Crystal structures of beryllium fluoride-free and beryllium fluoride-bound CheY in complex with the conserved C-terminal peptide of CheZ reveal dual binding modes specific to CheY conformation.

Research paper by Jayita J Guhaniyogi, Victoria L VL Robinson, Ann M AM Stock

Indexed on: 06 May '06Published on: 06 May '06Published in: Journal of Molecular Biology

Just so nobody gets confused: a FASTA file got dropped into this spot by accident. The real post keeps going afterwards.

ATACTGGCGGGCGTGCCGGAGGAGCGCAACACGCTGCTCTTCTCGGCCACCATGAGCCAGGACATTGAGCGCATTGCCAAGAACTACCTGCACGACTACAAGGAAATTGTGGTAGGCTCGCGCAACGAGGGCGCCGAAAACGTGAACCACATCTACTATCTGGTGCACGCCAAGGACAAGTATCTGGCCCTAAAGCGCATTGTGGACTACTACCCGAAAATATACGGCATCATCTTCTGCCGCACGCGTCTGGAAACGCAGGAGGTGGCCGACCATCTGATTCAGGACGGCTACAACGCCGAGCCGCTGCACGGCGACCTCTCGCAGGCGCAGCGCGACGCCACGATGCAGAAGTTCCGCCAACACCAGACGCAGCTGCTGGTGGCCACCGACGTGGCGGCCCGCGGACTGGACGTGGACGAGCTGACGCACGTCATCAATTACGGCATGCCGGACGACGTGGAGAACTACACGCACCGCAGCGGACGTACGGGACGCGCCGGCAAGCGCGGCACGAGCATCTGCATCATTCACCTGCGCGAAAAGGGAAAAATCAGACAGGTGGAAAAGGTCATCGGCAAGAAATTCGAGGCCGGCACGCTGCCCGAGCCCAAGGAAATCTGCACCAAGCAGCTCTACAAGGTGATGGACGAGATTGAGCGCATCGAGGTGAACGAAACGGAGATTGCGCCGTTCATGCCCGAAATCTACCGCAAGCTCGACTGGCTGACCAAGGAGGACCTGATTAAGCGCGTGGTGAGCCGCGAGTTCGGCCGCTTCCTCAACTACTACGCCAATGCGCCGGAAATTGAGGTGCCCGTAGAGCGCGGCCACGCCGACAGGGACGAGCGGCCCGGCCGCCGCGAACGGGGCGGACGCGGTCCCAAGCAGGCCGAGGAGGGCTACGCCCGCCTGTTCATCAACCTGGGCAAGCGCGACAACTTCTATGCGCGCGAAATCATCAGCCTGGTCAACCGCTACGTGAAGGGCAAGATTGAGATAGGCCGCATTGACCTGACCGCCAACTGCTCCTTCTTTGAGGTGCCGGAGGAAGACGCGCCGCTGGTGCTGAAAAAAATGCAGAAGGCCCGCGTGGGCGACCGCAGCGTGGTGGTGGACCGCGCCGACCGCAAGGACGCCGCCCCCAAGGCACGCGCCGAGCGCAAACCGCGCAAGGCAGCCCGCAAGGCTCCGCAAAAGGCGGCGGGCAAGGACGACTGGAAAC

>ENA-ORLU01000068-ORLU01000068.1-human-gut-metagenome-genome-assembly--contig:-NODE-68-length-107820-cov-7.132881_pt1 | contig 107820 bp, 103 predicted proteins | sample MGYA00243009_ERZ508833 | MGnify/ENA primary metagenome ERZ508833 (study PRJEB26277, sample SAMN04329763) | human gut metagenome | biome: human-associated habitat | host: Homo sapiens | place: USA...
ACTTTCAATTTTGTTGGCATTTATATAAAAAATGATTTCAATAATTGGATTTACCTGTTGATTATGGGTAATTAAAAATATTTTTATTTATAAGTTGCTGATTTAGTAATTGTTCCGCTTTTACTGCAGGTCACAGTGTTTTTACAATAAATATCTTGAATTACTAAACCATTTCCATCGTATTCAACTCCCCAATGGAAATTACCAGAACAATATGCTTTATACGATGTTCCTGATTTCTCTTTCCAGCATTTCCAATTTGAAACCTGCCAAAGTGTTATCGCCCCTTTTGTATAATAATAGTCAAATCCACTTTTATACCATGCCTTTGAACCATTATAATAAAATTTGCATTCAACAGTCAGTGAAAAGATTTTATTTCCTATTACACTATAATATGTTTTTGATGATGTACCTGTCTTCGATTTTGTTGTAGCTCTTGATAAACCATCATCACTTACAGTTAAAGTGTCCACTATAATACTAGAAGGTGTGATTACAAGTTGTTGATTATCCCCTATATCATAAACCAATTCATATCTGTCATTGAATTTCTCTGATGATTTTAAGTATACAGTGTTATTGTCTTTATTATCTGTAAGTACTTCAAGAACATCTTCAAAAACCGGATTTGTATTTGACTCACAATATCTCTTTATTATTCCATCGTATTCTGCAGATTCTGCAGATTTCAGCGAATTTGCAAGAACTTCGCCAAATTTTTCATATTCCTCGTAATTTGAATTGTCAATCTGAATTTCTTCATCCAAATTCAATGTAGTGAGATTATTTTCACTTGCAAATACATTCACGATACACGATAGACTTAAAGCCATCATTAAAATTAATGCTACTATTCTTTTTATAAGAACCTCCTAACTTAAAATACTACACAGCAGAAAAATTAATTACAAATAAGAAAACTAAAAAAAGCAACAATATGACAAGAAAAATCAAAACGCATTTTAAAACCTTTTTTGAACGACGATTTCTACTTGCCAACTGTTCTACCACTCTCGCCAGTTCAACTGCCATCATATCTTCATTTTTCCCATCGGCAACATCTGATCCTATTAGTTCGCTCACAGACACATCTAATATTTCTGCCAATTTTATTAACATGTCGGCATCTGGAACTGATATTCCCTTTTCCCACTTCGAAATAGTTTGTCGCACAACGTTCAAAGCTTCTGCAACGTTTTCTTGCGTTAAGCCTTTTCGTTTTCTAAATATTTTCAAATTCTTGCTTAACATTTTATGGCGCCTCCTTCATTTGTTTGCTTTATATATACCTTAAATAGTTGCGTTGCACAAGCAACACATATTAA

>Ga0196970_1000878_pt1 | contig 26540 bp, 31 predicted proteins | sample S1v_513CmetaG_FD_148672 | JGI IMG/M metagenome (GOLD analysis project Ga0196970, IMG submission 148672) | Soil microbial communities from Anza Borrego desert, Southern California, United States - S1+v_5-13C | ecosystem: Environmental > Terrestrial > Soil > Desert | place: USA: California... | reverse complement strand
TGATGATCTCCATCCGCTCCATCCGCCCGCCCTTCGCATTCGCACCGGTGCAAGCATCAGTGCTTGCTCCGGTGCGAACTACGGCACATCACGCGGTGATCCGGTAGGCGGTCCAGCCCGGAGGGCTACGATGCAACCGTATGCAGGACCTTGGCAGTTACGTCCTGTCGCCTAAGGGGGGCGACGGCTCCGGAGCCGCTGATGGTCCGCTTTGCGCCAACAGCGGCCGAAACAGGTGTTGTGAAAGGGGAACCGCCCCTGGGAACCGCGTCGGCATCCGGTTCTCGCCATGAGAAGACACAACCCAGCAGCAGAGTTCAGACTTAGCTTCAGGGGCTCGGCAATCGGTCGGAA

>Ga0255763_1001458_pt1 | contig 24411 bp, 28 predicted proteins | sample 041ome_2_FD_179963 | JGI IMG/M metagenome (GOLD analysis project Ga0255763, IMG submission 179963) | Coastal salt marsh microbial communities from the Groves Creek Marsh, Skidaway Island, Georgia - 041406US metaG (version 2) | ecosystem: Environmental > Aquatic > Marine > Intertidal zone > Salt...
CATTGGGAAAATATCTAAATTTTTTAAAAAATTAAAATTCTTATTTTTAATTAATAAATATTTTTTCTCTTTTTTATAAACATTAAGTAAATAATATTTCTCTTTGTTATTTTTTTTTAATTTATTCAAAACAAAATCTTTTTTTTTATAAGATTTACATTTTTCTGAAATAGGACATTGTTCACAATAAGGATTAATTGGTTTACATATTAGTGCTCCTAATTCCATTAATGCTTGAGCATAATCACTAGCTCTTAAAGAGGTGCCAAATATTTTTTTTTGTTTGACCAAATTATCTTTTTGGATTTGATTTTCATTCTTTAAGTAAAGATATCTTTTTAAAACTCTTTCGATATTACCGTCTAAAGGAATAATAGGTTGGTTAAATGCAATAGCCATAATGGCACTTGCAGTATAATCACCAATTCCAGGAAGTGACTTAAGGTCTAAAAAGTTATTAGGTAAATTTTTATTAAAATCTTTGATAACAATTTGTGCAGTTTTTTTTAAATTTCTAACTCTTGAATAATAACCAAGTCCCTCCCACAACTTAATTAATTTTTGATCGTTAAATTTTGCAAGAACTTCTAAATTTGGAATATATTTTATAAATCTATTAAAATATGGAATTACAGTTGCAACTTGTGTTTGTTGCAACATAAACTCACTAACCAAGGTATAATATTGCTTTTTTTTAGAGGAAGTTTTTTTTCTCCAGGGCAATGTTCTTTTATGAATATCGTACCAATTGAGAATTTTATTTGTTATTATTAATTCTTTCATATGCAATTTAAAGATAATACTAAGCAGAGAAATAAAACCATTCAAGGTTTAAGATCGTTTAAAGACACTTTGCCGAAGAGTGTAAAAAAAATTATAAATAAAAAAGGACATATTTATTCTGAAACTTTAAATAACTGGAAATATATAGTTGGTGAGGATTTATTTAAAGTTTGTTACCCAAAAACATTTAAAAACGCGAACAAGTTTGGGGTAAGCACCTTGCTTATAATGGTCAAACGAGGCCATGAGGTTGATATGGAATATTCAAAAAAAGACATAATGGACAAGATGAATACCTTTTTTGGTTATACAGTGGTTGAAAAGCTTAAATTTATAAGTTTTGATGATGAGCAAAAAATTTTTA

Chemotaxis, the environment-specific swimming behavior of a bacterial cell is controlled by flagellar rotation. The steady-state level of the phosphorylated or activated form of the response regulator CheY dictates the direction of flagellar rotation. CheY phosphorylation is regulated by a fine equilibrium of three phosphotransfer activities: phosphorylation by the kinase CheA, its auto-dephosphorylation and dephosphorylation by its phosphatase CheZ. Efficient dephosphorylation of CheY by CheZ requires two spatially distinct protein-protein contacts: tethering of the two proteins to each other and formation of an active site for dephosphorylation. The former involves interaction of phosphorylated CheY with the small highly conserved C-terminal helix of CheZ (CheZ(C)), an indispensable structural component of the functional CheZ protein. To understand how the CheZ(C) helix, representing less than 10% of the full-length protein, ascertains molecular specificity of binding to CheY, we have determined crystal structures of CheY in complex with a synthetic peptide corresponding to 15 C-terminal residues of CheZ (CheZ(200-214)) at resolutions ranging from 2.0 A to 2.3A. These structures provide a detailed view of the CheZ(C) peptide interaction both in the presence and absence of the phosphoryl analog, BeF3-. Our studies reveal that two different modes of binding the CheZ(200-214) peptide are dictated by the conformational state of CheY in the complex. Our structures suggest that the CheZ(C) helix binds to a "meta-active" conformation of inactive CheY and it does so in an orientation that is distinct from the one in which it binds activated CheY. Our dual binding mode hypothesis provides implications for reverse information flow in CheY and extends previous observations on inherent resilience in CheY-like signaling domains.